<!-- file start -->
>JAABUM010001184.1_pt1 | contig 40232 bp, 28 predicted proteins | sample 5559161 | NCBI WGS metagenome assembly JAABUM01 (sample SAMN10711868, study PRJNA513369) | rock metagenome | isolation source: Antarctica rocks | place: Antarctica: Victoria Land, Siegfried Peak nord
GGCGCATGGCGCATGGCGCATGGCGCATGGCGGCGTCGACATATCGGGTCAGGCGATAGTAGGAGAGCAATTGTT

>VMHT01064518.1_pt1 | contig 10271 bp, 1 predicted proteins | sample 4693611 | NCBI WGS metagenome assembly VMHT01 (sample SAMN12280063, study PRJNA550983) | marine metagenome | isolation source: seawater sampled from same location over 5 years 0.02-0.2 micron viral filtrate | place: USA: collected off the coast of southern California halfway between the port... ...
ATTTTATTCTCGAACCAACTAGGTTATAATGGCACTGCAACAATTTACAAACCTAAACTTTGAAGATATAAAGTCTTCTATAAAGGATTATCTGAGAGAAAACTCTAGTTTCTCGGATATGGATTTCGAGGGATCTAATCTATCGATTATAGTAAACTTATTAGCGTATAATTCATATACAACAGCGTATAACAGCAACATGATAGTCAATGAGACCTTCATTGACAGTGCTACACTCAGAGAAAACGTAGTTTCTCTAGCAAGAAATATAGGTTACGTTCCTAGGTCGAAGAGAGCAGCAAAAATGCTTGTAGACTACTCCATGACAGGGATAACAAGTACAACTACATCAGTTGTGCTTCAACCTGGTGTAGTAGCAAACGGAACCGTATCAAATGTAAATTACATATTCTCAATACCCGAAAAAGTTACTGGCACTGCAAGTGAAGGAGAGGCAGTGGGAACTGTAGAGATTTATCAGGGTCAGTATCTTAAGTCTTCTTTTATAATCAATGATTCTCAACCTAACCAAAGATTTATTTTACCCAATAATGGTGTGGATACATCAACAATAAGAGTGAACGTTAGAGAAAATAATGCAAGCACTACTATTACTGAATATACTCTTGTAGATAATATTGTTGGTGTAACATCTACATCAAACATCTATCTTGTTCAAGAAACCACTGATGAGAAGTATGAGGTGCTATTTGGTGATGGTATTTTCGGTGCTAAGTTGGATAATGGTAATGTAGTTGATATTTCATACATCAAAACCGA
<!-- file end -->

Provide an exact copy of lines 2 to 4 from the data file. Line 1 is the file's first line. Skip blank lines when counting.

GGCGCATGGCGCATGGCGCATGGCGCATGGCGGCGTCGACATATCGGGTCAGGCGATAGTAGGAGAGCAATTGTT

>VMHT01064518.1_pt1 | contig 10271 bp, 1 predicted proteins | sample 4693611 | NCBI WGS metagenome assembly VMHT01 (sample SAMN12280063, study PRJNA550983) | marine metagenome | isolation source: seawater sampled from same location over 5 years 0.02-0.2 micron viral filtrate | place: USA: collected off the coast of southern California halfway between the port... ...
ATTTTATTCTCGAACCAACTAGGTTATAATGGCACTGCAACAATTTACAAACCTAAACTTTGAAGATATAAAGTCTTCTATAAAGGATTATCTGAGAGAAAACTCTAGTTTCTCGGATATGGATTTCGAGGGATCTAATCTATCGATTATAGTAAACTTATTAGCGTATAATTCATATACAACAGCGTATAACAGCAACATGATAGTCAATGAGACCTTCATTGACAGTGCTACACTCAGAGAAAACGTAGTTTCTCTAGCAAGAAATATAGGTTACGTTCCTAGGTCGAAGAGAGCAGCAAAAATGCTTGTAGACTACTCCATGACAGGGATAACAAGTACAACTACATCAGTTGTGCTTCAACCTGGTGTAGTAGCAAACGGAACCGTATCAAATGTAAATTACATATTCTCAATACCCGAAAAAGTTACTGGCACTGCAAGTGAAGGAGAGGCAGTGGGAACTGTAGAGATTTATCAGGGTCAGTATCTTAAGTCTTCTTTTATAATCAATGATTCTCAACCTAACCAAAGATTTATTTTACCCAATAATGGTGTGGATACATCAACAATAAGAGTGAACGTTAGAGAAAATAATGCAAGCACTACTATTACTGAATATACTCTTGTAGATAATATTGTTGGTGTAACATCTACATCAAACATCTATCTTGTTCAAGAAACCACTGATGAGAAGTATGAGGTGCTATTTGGTGATGGTATTTTCGGTGCTAAGTTGGATAATGGTAATGTAGTTGATATTTCATACATCAAAACCGA